Walls casts his mind back to his playing days with the Blues, when star
recruit Mike Fitzpatrick faced what then in the football world was considered a
dual handicap - being from interstate and an intellectual to boot. ``Life wasn't
made miserable for him, but I reckon he'd say his first 12 months weren't too
``I suppose the top half-dozen had done it the hard way, so we weren't going
to let anybody walk in and be on the same level in six weeks. A guy could do it
in the space of a season, sure, but he had to earn it.
Now that's never spoken about it, but it exists. I guess it's just the
unspoken law of the jungle. A guy might be the best trainer in the world, the
most dedicated, but he's got to spill a bit of blood alongside you to show he's
with you all the way, and you can only do that out on the field of battle."
MATTHEWS says if the ``earning stripes" theory is working against Buckley at
Collingwood, it does so only on a subconscious level. ``I haven't seen any
indication of that, but let's face it, you can't say you're completely settled
in until you've been somewhere a year or two."
Buckley is smart enough to realise he isn't about to become Mr Collingwood
overnight, too. ``I worked pretty hard over the pre-season and showed most of
the blokes I was pretty well fair dinkum and wanted get the best out of
myself," he says.
Buckley's long kicking has attracted some criticism this season for its
occasional waywardness. But his assessment of his own problems is far more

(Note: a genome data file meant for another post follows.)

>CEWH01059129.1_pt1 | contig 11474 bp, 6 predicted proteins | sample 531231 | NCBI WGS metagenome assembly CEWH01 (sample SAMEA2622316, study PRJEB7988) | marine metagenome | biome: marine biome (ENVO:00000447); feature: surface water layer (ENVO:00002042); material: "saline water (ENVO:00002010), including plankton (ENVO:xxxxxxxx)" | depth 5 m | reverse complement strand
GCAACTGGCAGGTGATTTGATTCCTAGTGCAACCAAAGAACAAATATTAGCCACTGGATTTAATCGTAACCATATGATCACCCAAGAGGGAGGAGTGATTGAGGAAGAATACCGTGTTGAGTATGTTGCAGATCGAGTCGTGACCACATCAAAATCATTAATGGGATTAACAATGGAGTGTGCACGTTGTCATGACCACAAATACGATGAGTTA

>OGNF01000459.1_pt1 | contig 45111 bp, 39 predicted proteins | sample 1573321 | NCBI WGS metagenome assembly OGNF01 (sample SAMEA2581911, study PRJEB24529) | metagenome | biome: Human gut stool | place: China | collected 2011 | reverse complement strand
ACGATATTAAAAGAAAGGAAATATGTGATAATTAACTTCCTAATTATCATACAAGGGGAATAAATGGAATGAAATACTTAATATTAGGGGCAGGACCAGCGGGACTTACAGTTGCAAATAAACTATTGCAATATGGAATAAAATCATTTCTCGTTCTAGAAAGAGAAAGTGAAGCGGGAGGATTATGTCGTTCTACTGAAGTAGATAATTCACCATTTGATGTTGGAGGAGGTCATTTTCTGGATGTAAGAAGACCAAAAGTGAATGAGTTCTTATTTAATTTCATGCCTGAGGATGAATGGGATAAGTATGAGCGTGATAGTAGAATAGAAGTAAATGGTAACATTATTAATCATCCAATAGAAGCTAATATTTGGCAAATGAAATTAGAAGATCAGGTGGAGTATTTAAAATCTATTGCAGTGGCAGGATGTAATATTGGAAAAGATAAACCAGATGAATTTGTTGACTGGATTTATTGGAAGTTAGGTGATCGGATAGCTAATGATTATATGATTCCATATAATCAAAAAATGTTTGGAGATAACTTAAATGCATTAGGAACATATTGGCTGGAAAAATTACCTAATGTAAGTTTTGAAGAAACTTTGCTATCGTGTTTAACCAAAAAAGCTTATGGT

``Against Essendon, I got the ball in the clear out on the wing. I was
running flat chat, then had a bounce and kicked and I was still running full
bore. I don't think I've ever seen myself do that before," he says.
``I think I execute my skills pretty well at 90 per cent pace, but once you
pick up that couple of per cent, you're really putting your skills under strain.
``My main improvement is going to be by becoming a player who runs forward
and back, and by working closer and harder under the packs. I think there has
been a gradual improvement, but while concentrating on that, my offensive game
hasn't been as damaging. But it's only halfway through the season. It's not as
if I set myself to become the complete player within 12 months."
Buckley says he doesn't usually believe his expectations can be too lofty,
and offers his 1992 Magarey Medal, which he had set his sights on at the start
of the season, as proof. ``I don't think I can set my aims too high, but I think
I can reassess them as I go along."
He remains, however, his own hardest task master, even if others appear to be
mellowing. Buckley rang his father, Ray, whom he once described as ``my worst
enemy and my best friend", after the Richmond game.
``I really expected a bit of a serve and I didn't get it. He just asked how I
pulled up, which is pretty rare for dad ... I don't know why I didn't get it; I
know I deserved it."